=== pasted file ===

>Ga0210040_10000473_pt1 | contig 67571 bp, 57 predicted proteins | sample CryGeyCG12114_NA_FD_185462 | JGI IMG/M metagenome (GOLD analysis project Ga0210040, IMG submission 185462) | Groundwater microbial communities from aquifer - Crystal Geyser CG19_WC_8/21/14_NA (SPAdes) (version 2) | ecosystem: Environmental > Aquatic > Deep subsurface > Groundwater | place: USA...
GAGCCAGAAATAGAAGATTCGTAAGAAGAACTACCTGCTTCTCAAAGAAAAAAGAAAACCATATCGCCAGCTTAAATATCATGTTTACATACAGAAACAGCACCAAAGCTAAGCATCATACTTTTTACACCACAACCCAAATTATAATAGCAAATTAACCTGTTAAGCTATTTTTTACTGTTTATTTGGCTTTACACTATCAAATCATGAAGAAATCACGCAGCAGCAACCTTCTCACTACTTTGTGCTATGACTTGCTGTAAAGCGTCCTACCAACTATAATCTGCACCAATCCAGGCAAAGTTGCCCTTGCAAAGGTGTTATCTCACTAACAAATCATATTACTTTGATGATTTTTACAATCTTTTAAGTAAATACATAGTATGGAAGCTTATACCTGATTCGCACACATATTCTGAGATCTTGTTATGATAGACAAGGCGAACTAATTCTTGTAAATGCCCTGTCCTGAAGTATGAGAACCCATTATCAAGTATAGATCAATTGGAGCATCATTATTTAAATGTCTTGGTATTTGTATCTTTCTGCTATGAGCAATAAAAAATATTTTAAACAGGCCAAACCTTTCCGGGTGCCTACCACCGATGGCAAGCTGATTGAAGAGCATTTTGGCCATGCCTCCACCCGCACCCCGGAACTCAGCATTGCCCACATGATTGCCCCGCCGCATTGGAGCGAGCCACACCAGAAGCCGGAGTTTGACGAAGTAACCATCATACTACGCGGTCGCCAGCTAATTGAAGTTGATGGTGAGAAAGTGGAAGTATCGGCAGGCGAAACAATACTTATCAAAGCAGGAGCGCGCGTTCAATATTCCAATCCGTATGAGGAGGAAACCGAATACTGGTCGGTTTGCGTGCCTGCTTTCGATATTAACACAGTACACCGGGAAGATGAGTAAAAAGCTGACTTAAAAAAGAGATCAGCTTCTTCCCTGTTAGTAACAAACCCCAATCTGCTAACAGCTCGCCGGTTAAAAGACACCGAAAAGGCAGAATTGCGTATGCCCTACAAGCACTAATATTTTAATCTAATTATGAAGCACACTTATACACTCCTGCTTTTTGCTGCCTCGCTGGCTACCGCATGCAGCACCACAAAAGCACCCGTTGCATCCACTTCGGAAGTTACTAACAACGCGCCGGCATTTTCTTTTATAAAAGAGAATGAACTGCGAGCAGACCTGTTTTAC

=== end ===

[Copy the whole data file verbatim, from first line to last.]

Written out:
>Ga0210040_10000473_pt1 | contig 67571 bp, 57 predicted proteins | sample CryGeyCG12114_NA_FD_185462 | JGI IMG/M metagenome (GOLD analysis project Ga0210040, IMG submission 185462) | Groundwater microbial communities from aquifer - Crystal Geyser CG19_WC_8/21/14_NA (SPAdes) (version 2) | ecosystem: Environmental > Aquatic > Deep subsurface > Groundwater | place: USA...
GAGCCAGAAATAGAAGATTCGTAAGAAGAACTACCTGCTTCTCAAAGAAAAAAGAAAACCATATCGCCAGCTTAAATATCATGTTTACATACAGAAACAGCACCAAAGCTAAGCATCATACTTTTTACACCACAACCCAAATTATAATAGCAAATTAACCTGTTAAGCTATTTTTTACTGTTTATTTGGCTTTACACTATCAAATCATGAAGAAATCACGCAGCAGCAACCTTCTCACTACTTTGTGCTATGACTTGCTGTAAAGCGTCCTACCAACTATAATCTGCACCAATCCAGGCAAAGTTGCCCTTGCAAAGGTGTTATCTCACTAACAAATCATATTACTTTGATGATTTTTACAATCTTTTAAGTAAATACATAGTATGGAAGCTTATACCTGATTCGCACACATATTCTGAGATCTTGTTATGATAGACAAGGCGAACTAATTCTTGTAAATGCCCTGTCCTGAAGTATGAGAACCCATTATCAAGTATAGATCAATTGGAGCATCATTATTTAAATGTCTTGGTATTTGTATCTTTCTGCTATGAGCAATAAAAAATATTTTAAACAGGCCAAACCTTTCCGGGTGCCTACCACCGATGGCAAGCTGATTGAAGAGCATTTTGGCCATGCCTCCACCCGCACCCCGGAACTCAGCATTGCCCACATGATTGCCCCGCCGCATTGGAGCGAGCCACACCAGAAGCCGGAGTTTGACGAAGTAACCATCATACTACGCGGTCGCCAGCTAATTGAAGTTGATGGTGAGAAAGTGGAAGTATCGGCAGGCGAAACAATACTTATCAAAGCAGGAGCGCGCGTTCAATATTCCAATCCGTATGAGGAGGAAACCGAATACTGGTCGGTTTGCGTGCCTGCTTTCGATATTAACACAGTACACCGGGAAGATGAGTAAAAAGCTGACTTAAAAAAGAGATCAGCTTCTTCCCTGTTAGTAACAAACCCCAATCTGCTAACAGCTCGCCGGTTAAAAGACACCGAAAAGGCAGAATTGCGTATGCCCTACAAGCACTAATATTTTAATCTAATTATGAAGCACACTTATACACTCCTGCTTTTTGCTGCCTCGCTGGCTACCGCATGCAGCACCACAAAAGCACCCGTTGCATCCACTTCGGAAGTTACTAACAACGCGCCGGCATTTTCTTTTATAAAAGAGAATGAACTGCGAGCAGACCTGTTTTAC